What’s even worse, they didn’t even get a callback when they wanted to write an offer on a property. Unfortunately, this doesn’t just happen to potential clients — it also happens repeatedly to agents who have offers on other agents’ listings.

If you find yourself in a situation where the listing agent is refusing to return your phone calls and you have an offer, you can contact their supervising broker or have your manager/broker make the contact.

It’s important to determine whether the agent is ill or there was some other reason that the person didn’t return your phone calls about the offer. There’s no need to alienate anyone if there is a legitimate reason the person didn’t get back to you.

If there appears to be no valid reason the agent is not getting back to you, a different alternative is to leave the listing agent a message via phone, text and email, saying you are sending the offer to the agent, the agent’s manager, and the sellers via messenger or overnight mail.

Please be aware that if you do this, you will probably have an angry listing agent on the other side of the deal, so it’s important to weigh your fiduciary duty to your client versus the possible bad-mouthing you may receive by the other agent.

4. Failure to properly identify yourself as an agent
This can take a number of different forms. Real estate broker Marilyn Urso says, "I find it annoying when agents call in for information or to make appointments for my listings and don’t properly identify themselves. I shouldn’t have to ask if they are Realtors. And seriously, some don’t even know their office phone number!"

Agent Nikki Beauchamp pointed out a similar issue with respect to email. "I got an email request from what appeared to be a dubious address (it actually seemed like spam). Now I know when I see that address (instead of the company one) which agent it is."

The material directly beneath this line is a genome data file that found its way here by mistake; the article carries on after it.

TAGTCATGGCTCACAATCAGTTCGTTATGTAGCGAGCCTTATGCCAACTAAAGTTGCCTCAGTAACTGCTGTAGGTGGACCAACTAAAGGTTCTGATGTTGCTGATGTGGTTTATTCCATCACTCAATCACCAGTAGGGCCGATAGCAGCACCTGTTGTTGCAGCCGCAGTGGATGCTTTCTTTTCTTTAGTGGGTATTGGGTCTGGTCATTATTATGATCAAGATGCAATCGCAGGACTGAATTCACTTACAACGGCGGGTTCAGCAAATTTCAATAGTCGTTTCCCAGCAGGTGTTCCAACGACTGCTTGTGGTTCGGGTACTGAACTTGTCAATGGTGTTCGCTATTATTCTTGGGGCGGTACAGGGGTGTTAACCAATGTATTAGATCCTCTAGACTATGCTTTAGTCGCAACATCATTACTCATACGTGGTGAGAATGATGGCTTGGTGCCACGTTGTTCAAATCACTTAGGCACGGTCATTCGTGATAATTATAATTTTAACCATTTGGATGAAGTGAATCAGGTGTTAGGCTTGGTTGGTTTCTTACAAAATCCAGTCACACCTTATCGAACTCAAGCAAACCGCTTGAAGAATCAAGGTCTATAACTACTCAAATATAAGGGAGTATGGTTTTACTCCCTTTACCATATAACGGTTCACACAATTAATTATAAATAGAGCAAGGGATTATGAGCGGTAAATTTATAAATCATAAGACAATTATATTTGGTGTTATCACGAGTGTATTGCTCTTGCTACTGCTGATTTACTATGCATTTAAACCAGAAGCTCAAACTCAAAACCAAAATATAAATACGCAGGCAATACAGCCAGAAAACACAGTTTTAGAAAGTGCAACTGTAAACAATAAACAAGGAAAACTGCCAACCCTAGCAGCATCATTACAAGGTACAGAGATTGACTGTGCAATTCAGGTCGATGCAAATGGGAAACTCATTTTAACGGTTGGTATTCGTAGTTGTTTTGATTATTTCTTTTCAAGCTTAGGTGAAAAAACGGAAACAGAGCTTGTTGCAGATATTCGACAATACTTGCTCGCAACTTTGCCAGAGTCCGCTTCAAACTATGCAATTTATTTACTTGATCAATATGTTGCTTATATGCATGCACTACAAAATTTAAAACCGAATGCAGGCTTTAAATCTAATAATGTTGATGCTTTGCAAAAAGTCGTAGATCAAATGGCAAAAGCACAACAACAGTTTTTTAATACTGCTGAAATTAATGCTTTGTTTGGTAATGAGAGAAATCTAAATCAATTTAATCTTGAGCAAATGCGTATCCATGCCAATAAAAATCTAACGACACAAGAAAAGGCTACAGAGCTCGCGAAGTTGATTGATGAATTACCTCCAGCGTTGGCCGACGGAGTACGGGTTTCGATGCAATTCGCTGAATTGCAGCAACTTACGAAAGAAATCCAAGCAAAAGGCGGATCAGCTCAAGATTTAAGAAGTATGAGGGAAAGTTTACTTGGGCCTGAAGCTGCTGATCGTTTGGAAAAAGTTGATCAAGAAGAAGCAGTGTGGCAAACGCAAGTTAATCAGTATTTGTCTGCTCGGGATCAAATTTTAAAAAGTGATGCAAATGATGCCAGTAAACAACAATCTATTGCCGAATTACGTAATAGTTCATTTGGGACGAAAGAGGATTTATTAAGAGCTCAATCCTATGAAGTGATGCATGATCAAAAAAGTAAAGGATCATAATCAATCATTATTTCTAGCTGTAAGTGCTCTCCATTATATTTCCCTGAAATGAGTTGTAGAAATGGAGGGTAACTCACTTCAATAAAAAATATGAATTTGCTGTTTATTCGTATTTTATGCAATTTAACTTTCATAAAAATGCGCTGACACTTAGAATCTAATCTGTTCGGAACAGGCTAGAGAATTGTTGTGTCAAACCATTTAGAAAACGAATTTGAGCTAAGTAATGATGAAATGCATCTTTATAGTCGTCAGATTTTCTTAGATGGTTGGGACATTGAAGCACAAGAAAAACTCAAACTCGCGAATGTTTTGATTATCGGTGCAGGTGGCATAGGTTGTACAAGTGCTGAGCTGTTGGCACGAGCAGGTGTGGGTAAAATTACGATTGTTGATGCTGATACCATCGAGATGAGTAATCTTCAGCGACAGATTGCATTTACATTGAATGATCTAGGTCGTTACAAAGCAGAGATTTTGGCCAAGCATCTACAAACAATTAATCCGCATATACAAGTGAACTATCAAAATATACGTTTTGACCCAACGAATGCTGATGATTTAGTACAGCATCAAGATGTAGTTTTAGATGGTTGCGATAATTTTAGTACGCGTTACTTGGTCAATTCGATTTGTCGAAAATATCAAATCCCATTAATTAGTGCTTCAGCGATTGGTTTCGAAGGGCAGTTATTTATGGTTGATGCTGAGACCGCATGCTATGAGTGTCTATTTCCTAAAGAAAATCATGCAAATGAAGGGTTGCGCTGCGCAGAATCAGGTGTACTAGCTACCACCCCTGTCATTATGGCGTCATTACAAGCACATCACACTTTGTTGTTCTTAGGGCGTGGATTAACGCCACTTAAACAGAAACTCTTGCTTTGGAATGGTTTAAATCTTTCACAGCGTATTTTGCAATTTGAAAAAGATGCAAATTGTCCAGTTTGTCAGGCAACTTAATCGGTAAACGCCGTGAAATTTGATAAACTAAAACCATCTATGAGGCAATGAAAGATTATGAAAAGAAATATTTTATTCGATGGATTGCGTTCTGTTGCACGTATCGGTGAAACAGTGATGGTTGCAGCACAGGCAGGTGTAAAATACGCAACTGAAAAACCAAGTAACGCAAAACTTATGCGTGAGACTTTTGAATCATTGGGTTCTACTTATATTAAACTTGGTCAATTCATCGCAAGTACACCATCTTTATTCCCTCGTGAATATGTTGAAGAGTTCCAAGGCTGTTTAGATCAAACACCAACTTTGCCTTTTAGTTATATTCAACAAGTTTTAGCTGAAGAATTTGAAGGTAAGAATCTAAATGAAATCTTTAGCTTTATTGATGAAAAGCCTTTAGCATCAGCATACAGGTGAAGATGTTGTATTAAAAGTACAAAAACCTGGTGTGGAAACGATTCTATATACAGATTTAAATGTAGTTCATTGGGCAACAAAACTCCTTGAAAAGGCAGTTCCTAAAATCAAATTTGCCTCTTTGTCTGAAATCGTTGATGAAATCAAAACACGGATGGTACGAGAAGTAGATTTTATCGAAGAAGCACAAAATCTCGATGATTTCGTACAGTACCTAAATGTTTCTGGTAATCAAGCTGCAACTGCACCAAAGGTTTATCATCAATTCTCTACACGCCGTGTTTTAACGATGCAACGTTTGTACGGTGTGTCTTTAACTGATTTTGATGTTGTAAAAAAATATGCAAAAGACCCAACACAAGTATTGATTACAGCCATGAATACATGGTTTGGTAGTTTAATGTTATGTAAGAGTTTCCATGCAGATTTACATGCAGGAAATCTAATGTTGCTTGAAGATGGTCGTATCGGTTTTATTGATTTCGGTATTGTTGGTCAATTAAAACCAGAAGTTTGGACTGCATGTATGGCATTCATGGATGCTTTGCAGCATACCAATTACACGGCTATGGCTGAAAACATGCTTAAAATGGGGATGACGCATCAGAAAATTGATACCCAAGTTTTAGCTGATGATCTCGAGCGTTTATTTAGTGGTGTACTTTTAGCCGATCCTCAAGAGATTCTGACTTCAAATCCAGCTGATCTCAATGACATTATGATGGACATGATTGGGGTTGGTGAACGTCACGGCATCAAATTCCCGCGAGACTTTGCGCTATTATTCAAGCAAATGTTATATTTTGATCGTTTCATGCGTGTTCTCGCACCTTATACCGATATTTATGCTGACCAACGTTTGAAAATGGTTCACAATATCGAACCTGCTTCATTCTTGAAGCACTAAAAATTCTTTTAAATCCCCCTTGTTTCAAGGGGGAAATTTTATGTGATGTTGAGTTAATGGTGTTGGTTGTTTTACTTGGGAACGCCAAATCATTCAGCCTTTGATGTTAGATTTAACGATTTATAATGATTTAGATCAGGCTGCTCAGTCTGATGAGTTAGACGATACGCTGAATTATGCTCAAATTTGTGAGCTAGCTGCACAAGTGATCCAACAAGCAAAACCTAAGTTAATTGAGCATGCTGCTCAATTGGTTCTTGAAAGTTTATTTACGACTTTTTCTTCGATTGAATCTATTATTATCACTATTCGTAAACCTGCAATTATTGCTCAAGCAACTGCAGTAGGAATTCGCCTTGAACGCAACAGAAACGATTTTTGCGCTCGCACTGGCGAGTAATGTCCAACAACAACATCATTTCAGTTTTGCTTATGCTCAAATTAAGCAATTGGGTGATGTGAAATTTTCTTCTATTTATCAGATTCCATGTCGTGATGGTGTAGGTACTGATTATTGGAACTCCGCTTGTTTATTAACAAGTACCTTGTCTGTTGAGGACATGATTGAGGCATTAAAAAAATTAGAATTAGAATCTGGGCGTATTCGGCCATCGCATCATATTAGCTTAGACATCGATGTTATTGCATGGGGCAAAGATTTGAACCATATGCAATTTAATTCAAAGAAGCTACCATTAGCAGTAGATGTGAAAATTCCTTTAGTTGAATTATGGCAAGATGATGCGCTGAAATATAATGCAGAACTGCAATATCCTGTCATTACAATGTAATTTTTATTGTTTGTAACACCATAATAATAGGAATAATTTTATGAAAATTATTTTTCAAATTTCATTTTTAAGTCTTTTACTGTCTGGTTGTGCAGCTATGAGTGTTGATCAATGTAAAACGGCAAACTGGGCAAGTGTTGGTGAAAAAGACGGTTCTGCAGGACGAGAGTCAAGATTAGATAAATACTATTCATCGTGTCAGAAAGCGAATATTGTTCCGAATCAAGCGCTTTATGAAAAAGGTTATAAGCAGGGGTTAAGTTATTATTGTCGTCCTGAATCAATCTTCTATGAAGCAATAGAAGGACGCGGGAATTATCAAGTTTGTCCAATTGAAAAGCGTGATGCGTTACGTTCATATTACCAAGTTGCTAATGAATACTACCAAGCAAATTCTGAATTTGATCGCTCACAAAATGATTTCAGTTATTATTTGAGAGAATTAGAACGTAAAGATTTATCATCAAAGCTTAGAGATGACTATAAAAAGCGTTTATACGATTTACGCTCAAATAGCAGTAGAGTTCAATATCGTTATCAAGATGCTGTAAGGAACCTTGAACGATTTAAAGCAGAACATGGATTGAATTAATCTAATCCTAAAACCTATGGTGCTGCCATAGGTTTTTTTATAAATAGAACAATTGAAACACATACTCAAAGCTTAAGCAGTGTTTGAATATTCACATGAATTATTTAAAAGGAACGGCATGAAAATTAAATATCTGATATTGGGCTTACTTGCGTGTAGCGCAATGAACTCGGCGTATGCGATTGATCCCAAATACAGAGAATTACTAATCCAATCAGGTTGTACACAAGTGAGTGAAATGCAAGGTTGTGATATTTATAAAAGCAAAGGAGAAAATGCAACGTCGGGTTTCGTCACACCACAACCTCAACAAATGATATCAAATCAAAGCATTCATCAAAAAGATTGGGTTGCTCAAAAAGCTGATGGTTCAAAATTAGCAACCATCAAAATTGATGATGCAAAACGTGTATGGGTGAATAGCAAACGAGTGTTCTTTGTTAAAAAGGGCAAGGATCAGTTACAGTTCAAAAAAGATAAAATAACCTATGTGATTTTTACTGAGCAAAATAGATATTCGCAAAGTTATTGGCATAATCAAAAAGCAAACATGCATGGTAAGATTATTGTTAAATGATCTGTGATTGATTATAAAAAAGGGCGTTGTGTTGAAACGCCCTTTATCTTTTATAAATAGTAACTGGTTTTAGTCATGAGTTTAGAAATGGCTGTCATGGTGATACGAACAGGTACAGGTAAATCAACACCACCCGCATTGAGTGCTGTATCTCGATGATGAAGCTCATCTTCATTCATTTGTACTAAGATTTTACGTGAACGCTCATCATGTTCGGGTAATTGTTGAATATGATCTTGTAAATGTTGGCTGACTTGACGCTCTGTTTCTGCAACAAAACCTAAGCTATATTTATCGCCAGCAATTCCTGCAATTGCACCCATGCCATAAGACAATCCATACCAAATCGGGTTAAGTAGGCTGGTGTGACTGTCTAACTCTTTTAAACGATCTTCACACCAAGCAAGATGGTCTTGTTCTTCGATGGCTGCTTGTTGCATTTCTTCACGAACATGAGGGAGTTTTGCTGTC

If you’re not already in the habit of doing so, be sure that when you contact both clients and other agents that you clearly state your name, your real estate brokerage, and, if you are leaving a message, your phone number.

In terms of your email, if your email address doesn’t clearly identify who you are, consider changing it. Ideally, it should include your name and "@" your website address. For example, "SallyAgent@AustinProbateSellers.com."

If you feel there is no way to change your email address, at least use the subject line of your email to identify the reason why you are contacting the recipient.

For example, when you have an offer on a property, include the property address and reference the fact that you have an offer: "re: Offer on 123 Main St. — when can it be presented to the seller?"

By utilizing the subject line, if the person does open his email, he will see your request, even if he doesn’t read the entire email.

Do you need more tips for raising the bar in your business? If so, see Part 2 of this series on Thursday.